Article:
Publicity-driven financial success aside, what these films demonstrate is that reboots really only work well when new management takes over. (This case might also be proved by Live Free or Die Hard, though perhaps this is less a reboot than merely a late, pointless sequel.) The singular exception to this – and it’s a good one – is Sylvester Stallone, who now seems so conscious of his own camp value that he was able to reboot two of his own franchises (ok, the only two) in Rambo and Rocky Balboa. But Sly is the exception that proves the rule. Most reboots follow the mold of Mission: Impossible: fire the old guys, insert new blood, and, most importantly, make things “grittier,” “darker,” and, if possible, “relevant.”

These were in any case the attributes of those reboots that, by most estimates, worked best. Christopher Nolan’s Batman films (Batman Begins, The Dark Knight) were, to be sure, just the makeover that the Nippled Crusader needed after Joel Schumacher’s garishly fluorescent production design. Nolan managed to make Batman edgy again – mainly by having blank-eyed cipher Christian Bale growl his lines and by entrusting the role of the brilliant, disturbed Joker to an actor who tragically shared those qualities – even if his pretensions to currency and, sillier still, his film’s vague, pro-Bush stance were as incoherent as his direction of many of the action sequences.

The ostensibly back-to-basics Casino Royale marked the end of a string of disastrous entries in the venerable James Bond franchise, paving over past indiscretions with the introduction of a new and – after Pierce Brosnan’s pompous sleepwalk through the role – refreshingly unorthodox choice of Daniel Craig. Despite a certain apeishness, the actor’s charisma and admirable physique (not to mention the bizarre comments Dame Judi Dench made in the press about the size of her co-star’s penis) managed to occlude the fact that the film was scripted by Neal Purvis and Robert Wade, the same flabby hacks who had scripted some of the series’ worst offenses: The World is not Enough and Die Another Day. Compounding matters, Paul Crash! Haggis was hired as writing coach for the franchise reboot, and then suddenly everyone seemed surprised when the Second Bond Film of the New Millennium, Quantum of Solace, proved to be a pile of crap.

Aside from such sickening oddities as Steve Martin’s two baffling Pink Panther movies – acts of Robin Williams-level career-suicide – franchise-rebooting seems to have hit the horror genre the hardest, beginning with Alien vs. Predator, a film that manages the dubious feat of shitting on two beloved film series simultaneously. Thanks to films like Hostel and Saw (which, say what you will, were at least original concepts), the horror genre enjoyed a resurgence in popularity, virtually guaranteeing that stagnant horror franchises like Friday the 13th, Halloween, and The Exorcist (and soon, Nightmare on Elm Street) would be milked for any lingering value. Presumably, the originals of these films are deemed too shopworn and amateurish for modern audiences, even if, for many, this is precisely where the original appeal of the films lies. The reboots themselves are the predictable yield of hungry directors fresh out of film school--only Rob Zombie’s variations on John Carpenter managed anything vaguely interesting, though the director was merely spinning his creative wheels in the process.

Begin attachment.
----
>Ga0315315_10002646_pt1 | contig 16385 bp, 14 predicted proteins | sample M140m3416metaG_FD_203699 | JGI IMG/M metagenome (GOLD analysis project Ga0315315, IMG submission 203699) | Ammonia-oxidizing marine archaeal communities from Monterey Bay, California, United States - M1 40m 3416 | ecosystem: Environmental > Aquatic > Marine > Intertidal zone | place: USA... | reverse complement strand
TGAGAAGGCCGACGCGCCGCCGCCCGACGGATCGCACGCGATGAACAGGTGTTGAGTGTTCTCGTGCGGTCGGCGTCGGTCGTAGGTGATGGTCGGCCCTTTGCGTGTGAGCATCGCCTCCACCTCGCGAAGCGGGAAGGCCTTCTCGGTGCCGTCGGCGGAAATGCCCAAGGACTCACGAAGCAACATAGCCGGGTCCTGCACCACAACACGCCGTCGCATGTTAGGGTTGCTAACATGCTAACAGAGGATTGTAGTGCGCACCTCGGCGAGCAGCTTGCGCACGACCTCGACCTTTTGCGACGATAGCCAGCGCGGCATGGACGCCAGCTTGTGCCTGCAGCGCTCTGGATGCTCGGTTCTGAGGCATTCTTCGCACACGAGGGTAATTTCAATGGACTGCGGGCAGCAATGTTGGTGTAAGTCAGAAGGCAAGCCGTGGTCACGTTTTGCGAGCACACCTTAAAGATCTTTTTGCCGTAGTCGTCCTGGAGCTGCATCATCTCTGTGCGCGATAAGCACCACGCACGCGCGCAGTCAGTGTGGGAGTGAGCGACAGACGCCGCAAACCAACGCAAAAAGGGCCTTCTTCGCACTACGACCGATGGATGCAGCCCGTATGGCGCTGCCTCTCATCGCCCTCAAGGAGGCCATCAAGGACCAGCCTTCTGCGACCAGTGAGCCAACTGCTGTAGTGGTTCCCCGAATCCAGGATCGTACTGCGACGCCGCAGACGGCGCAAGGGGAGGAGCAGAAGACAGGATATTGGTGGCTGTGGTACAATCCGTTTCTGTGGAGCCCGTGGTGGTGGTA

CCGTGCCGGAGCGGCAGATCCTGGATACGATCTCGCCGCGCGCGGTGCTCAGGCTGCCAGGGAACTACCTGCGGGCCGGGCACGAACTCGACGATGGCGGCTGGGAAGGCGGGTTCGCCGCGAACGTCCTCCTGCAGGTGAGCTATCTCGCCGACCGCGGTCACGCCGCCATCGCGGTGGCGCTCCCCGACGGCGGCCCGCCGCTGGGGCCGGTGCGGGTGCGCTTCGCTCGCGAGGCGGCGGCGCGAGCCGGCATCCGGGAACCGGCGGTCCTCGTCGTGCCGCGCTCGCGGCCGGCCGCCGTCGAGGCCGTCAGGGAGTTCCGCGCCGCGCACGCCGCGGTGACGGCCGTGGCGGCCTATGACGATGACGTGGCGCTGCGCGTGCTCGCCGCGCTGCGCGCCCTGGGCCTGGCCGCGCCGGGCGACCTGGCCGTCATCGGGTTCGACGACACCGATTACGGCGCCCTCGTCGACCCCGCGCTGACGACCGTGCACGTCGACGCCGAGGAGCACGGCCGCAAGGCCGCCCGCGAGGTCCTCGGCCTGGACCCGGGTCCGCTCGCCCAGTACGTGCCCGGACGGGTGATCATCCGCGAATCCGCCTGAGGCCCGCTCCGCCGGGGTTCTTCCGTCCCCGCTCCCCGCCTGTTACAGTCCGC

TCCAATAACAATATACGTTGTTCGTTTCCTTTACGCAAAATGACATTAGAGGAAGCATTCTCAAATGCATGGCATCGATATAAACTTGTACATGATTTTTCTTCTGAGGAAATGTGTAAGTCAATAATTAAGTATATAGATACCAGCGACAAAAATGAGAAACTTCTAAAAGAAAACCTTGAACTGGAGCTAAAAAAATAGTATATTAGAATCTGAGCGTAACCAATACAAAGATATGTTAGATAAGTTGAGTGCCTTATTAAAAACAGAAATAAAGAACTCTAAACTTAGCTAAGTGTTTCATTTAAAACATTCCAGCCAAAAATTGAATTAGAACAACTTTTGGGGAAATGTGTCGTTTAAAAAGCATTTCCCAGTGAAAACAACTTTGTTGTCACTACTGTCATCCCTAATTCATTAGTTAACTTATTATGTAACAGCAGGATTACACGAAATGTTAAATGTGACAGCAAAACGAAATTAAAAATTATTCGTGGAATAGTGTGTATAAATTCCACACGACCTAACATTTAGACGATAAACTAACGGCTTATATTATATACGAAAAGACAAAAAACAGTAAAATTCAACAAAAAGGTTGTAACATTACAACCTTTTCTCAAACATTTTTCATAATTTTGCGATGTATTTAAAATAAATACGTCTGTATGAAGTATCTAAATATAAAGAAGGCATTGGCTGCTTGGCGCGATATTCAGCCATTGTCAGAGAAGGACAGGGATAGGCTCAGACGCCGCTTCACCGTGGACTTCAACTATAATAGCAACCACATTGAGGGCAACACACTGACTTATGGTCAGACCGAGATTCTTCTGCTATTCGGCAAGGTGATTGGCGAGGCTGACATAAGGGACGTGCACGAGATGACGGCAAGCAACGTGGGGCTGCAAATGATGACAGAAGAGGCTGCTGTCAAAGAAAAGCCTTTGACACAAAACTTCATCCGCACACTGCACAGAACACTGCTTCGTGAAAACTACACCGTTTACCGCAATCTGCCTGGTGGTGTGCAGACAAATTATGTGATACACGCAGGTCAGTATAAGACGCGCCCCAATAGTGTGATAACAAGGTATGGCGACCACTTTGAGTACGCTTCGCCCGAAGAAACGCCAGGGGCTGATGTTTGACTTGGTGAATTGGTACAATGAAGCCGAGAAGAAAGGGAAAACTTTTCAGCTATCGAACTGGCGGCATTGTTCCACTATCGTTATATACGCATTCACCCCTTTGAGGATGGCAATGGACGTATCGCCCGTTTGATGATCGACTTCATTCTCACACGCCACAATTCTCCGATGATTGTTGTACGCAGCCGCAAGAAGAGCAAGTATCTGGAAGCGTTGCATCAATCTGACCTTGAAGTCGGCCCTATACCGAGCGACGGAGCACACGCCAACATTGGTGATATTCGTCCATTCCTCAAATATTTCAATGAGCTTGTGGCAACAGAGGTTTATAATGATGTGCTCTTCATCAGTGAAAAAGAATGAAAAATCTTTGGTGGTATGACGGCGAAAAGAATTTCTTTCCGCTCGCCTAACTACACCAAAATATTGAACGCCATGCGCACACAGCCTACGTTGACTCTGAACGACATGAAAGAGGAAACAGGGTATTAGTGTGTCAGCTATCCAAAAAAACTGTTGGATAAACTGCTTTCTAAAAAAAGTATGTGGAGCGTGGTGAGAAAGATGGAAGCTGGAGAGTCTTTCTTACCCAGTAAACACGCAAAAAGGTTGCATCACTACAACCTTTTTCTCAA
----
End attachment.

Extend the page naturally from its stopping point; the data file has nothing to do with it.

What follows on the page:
But then, unkillable horror icons like Jason, Freddy, and Michael Myers are the most literal embodiment of what franchises are all about. Still, with such a glut of undead zombie franchises roaming the market, one might expect (or hope) that Hollywood is headed for an ultimate creative dead-end, the ebb in its flow of ideas presaging a moment in which there are no more machines to reboot. But actually, my guess is that the opposite is more the case. If anything, this regenerative propensity will only solidify those franchises to be revived, staking out territory for each decade to rewire and resell. Each new generation will have, as we do, its very own Star Trek (minus perhaps the depressing Nimoy cameo), or still buffer and prettier Holmeses and Watsons to call their own. Already, re-reboots are underway for such hoary film series as Resident Evil, Fantastic Four, and even Predator (thanks, or no thanks, to master-franchiser Robert Rodriguez). Rather than running out of hard drives to reboot, Hollywood will simply keep punching the keys, kicking dead chipmunks until they spring back to life again, if only for one more squeakquel.


Return to site index →